"After 48 Years, Unborn Victim of UT Tower Massacre Gets Headstone" was first published by The Texas Tribune, a nonprofit, nonpartisan media organization that informs Texans — and engages with them — about public policy, politics, government and statewide issues.
Shortly before noon on Aug. 1, 1966, Charles Whitman, a 25-year-old former Marine, prepared to target his first victim from his perch on the iconic University of Texas at Austin tower. Claire Wilson, 18, who was eight months pregnant, and her boyfriend, Thomas Eckman, also 18, happened to be walking by.
“From where Claire was standing, he could have shot her through the nose if he wanted to,” said Gary Lavergne, the author of A Sniper in the Tower, an account of the first mass shooting on an American university campus. “He was unmolested with a high-powered rifle. He put that bullet right where he wanted, and it was right through her belly.”
She survived, but the baby was pronounced dead on delivery at the start of what would be a hospital stay of more than three months for the mother, who is now Claire James. Eckman was killed by Whitman’s next shot. In all, Whitman killed 16 people, including his wife and mother before he went up to the Texas tower’s observation deck, where he was eventually killed by police officers. More than 30 people were injured.
Relatives told James that her baby’s body had been buried, but James, now a resident of Texarkana, did not receive confirmation of that until almost five decades later.
In June, in a section of Austin Memorial Park Cemetery where mostly infants are buried, a headstone was placed on a previously unmarked plot, acknowledging the final resting place of “Baby Boy Wilson.”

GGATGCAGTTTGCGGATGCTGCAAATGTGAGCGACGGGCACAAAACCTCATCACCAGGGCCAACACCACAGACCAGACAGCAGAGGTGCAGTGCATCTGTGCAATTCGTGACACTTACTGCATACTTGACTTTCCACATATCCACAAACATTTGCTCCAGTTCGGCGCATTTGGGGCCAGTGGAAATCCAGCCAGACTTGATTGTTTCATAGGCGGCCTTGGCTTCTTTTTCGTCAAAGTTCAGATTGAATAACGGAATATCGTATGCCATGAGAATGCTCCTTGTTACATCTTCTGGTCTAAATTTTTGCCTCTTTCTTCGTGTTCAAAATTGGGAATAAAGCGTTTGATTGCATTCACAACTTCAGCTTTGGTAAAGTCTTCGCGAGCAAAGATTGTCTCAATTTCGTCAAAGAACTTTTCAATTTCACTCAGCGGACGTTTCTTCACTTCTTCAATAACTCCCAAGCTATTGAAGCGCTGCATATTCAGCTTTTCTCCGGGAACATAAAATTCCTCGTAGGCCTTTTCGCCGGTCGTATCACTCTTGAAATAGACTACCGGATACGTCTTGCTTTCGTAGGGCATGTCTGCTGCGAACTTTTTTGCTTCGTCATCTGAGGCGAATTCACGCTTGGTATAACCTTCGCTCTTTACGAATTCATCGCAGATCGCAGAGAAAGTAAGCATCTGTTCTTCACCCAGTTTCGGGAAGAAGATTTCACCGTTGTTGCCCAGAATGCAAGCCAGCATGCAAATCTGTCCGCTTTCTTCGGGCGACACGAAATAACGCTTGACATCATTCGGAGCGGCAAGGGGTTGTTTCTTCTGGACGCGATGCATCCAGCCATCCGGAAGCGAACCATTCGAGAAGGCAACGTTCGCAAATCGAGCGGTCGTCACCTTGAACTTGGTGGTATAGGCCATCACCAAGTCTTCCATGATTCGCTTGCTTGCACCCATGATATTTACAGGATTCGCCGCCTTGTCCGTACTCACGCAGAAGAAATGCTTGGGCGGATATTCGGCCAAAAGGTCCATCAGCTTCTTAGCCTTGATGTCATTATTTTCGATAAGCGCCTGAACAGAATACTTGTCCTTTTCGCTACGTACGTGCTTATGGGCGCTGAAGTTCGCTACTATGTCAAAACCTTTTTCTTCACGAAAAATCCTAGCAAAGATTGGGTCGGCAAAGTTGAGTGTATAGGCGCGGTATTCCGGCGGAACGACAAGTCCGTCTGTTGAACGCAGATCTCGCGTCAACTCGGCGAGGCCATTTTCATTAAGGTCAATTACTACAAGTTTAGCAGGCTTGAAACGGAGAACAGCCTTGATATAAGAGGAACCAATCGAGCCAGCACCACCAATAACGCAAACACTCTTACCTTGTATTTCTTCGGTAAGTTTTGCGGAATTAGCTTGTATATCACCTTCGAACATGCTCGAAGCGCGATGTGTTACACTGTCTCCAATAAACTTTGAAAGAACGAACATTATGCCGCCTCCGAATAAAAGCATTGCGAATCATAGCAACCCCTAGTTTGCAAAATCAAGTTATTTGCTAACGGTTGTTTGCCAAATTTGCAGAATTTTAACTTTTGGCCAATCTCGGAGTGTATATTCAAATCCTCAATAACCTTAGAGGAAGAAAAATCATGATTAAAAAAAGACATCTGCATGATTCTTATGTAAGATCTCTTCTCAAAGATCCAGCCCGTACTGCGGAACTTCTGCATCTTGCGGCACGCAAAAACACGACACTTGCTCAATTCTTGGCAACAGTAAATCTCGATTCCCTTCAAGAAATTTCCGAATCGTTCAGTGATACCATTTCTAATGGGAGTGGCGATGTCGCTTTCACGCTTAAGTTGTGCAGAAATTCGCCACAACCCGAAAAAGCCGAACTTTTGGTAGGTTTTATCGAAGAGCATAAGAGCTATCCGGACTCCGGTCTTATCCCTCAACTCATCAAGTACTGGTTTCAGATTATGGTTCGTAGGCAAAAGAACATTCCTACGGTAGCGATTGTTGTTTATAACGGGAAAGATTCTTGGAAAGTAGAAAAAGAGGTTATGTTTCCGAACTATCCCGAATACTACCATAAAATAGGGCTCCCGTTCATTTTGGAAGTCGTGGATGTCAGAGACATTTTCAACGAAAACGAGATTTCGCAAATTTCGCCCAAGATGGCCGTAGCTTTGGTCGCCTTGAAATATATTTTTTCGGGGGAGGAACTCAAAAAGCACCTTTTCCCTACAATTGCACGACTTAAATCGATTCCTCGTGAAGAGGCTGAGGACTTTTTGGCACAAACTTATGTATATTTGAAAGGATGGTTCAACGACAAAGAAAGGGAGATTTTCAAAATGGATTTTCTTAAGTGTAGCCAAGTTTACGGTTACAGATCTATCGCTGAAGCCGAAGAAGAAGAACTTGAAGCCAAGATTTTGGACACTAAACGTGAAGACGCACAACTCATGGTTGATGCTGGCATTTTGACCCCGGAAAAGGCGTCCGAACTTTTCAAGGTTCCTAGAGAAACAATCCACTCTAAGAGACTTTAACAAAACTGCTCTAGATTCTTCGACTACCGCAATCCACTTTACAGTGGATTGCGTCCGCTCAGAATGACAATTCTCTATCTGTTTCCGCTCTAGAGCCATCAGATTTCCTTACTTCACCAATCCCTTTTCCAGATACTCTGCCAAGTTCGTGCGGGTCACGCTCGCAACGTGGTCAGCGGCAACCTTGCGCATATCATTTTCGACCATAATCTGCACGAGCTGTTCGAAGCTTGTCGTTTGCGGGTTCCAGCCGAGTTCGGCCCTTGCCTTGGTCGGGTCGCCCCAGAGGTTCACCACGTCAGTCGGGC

Lavergne discovered the baby’s burial site, and his family bought the headstone. “I try not to get involved in the lives of people I write about, but I couldn’t help it in this case,” he said.
In addition to serving as the director of admissions research and policy analysis at the university, Lavergne has published four nonfiction books, three of which are true crime volumes. A Sniper in the Tower, published in 1997, was the first.
In an interview last week, James recalled that she came across a copy of the book in November 1998 while at an airport and looked for her name in the index.
She then wrote an email for the first time in her life, telling Lavergne that, before reading the book, she had been “convinced that you wouldn’t have gotten it right, couldn’t have because you hadn’t talked to me.”
While writing his book, Lavergne had given up on trying to find Claire Wilson. She had not lived in Texas for years. After dropping out of UT-Austin and ultimately graduating from Tarleton State University, she had spent most of her career as an educator moving around and teaching in one-room schoolhouses owned by the Seventh-day Adventists.
To her surprise, James approved of Lavergne’s account, particularly the way he described her relationship with Eckman. In his book, Lavergne wrote that Whitman, by targeting such young couples, had “attacked love itself.”
“What you wrote was touching and true,” James told him in her email.
They kept in touch and developed a friendship.
In 2008, a reporter writing a profile of James asked Lavergne if he had discovered what had become of the baby’s remains. Lavergne had never considered the question. Later, after James made a similar inquiry, a desire to find the child’s whereabouts took root.
“Off and on, when I had time, I made attempts, looking here, looking there,” he said.